Fordham Law School won a first-place individual prize and placed two teams in the quarterfinals at the fifth annual LLM International Commercial Arbitration Moot Competition earlier this month in Washington, D.C.
Chiara Coppotelli tied with two others for Best Oralist and led her team to the fifth-best scoring round among the 25-team field. A second Fordham Law team finished seventh overall.
Hosted by American University’s Washington College of Law, the International Commercial Arbitration Moot Competition seeks to foster the study of international arbitration for the resolution of international business disputes and investment disputes. Held April 7-8, the competition focused primarily on oral advocacy before a panel of arbitration experts.
Coppotelli credited Adjunct Professor Josefa Sicard-Mirabal’s Investor-State Arbitration course for providing the team the technical skills necessary for success in the moot competition. Sicard-Mirabal also served as coach of Coppotelli’s team.
“Without her, we wouldn’t have had the chance to go to the quarters and I could never have won this prize,” Coppotelli said of Sicard-Mirabal, the former executive director of arbitration and ADR for North America for the International Court of Arbitration/SICANA, Inc. of the International Chamber of Commerce.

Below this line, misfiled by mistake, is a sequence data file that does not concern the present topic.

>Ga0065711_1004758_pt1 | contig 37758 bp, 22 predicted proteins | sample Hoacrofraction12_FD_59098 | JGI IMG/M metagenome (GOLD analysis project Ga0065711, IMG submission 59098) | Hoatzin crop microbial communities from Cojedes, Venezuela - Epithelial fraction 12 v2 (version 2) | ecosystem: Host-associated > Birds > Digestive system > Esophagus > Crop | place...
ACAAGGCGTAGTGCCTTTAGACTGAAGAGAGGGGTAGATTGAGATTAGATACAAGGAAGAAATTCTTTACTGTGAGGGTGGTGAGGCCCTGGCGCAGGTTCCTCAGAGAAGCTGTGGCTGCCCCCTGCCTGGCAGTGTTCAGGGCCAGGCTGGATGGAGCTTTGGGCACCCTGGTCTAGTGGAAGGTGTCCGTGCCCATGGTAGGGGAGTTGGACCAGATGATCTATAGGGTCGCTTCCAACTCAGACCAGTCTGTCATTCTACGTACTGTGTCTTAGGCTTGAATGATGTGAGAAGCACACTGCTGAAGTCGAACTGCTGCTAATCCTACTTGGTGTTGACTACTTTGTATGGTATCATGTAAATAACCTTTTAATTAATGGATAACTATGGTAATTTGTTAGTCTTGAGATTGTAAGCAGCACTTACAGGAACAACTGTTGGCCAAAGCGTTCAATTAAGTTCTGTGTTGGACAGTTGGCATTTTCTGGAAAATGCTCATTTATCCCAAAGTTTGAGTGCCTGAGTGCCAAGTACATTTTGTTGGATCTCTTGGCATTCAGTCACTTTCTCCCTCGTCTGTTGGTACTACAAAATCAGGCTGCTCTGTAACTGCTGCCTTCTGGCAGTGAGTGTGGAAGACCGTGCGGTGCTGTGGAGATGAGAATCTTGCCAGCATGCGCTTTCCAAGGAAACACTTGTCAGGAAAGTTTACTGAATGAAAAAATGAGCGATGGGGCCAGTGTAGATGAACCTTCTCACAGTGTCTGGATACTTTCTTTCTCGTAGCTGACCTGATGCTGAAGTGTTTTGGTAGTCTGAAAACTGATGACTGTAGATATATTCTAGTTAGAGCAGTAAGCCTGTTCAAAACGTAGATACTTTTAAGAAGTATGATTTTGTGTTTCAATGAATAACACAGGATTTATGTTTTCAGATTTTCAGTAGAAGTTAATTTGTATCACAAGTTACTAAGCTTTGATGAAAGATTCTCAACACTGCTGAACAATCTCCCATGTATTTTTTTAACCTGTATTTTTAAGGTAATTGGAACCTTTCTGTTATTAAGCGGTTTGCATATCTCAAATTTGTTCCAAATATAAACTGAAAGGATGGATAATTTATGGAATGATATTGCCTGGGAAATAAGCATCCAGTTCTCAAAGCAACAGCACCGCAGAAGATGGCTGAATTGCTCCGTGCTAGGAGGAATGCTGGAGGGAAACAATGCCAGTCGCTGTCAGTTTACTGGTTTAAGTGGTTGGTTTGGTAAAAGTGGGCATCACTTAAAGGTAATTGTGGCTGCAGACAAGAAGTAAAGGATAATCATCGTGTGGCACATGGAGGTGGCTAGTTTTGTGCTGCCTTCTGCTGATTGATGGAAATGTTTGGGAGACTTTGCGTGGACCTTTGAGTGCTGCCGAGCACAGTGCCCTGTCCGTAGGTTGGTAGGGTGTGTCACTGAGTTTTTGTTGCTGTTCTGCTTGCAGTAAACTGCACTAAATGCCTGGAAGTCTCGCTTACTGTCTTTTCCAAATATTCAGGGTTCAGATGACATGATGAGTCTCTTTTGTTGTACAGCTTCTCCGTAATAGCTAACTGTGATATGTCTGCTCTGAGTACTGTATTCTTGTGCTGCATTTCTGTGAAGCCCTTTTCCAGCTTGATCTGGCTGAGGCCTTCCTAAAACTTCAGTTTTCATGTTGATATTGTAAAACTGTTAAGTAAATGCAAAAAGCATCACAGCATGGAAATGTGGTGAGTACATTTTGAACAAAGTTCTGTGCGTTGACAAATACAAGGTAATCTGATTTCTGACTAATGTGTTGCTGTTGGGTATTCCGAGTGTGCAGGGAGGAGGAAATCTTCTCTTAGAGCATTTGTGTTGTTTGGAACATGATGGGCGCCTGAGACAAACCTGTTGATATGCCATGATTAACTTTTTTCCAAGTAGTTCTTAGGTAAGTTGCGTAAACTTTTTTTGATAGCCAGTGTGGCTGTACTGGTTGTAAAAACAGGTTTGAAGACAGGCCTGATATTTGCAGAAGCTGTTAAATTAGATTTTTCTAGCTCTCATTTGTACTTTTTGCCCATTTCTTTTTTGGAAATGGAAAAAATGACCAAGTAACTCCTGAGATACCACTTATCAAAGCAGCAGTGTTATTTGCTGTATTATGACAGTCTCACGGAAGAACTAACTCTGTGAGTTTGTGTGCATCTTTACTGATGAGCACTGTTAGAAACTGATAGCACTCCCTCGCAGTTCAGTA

In her first ever competition, Coppotelli made both the claimant and respondent arguments for her team on an expropriation compensation-related problem. Nerves were not a problem, she said, because she grew up making oral presentations in her native Italy; moreover, investor-state arbitration is her passion. A double-degree student, Coppotelli is writing about the topic for the Fordham International Law Journal and is researching it for her university in Italy, LUISS Guido Carli University. She is conducting her research in Italy on investor-state arbitration with LUISS Professor Daniele Gallo, who was European Union Fulbright Schuman Scholar at Fordham Law in 2010.
“I’m studying this area not wholly for the competition but also for my personal studies and research,” she said. “When the arbitrators asked me questions outside the case, I knew how to answer because I had external knowledge of this subject area.”
Coppotelli’s teammates included Clémence Prévot, Maria Virginia Feliz Ball, and Jadranka Jakovcic. Fordham’s seventh-place team included Costanza Posarelli, Marta Ferrari, Hussam Althiyabi, and Charbel Hajj and was coached by Adjunct Professor Vera Korzun.
Jakovcic applauded the team’s cohesion. “We all worked as a team, helping each other conduct research and prepare our speeches,” she said. “I believe that respectful and cooperative teamwork, dedication, and enthusiasm that we all shared were crucial components of our success as a team.”
Prévot praised Coppotelli for having the wherewithal to act as claimant and respondent in the same day. She emphasized her strong points while defending her weaker ones and maintained the tribunal’s interest, Prévot noted.
“This was a difficult position as she had to contradict in the afternoon what she had been pleading with such zeal in the morning,” the student from France said. “But she was committed to both parties.”
Fordham’s two LLM teams featured students representing six different nationalities, who also came from distinct legal backgrounds. Prévot expressed hope that Fordham would expand the number of moot competitions LLM students have access to in the future.
“These assets should not to be overlooked, and Fordham understands it,” she said.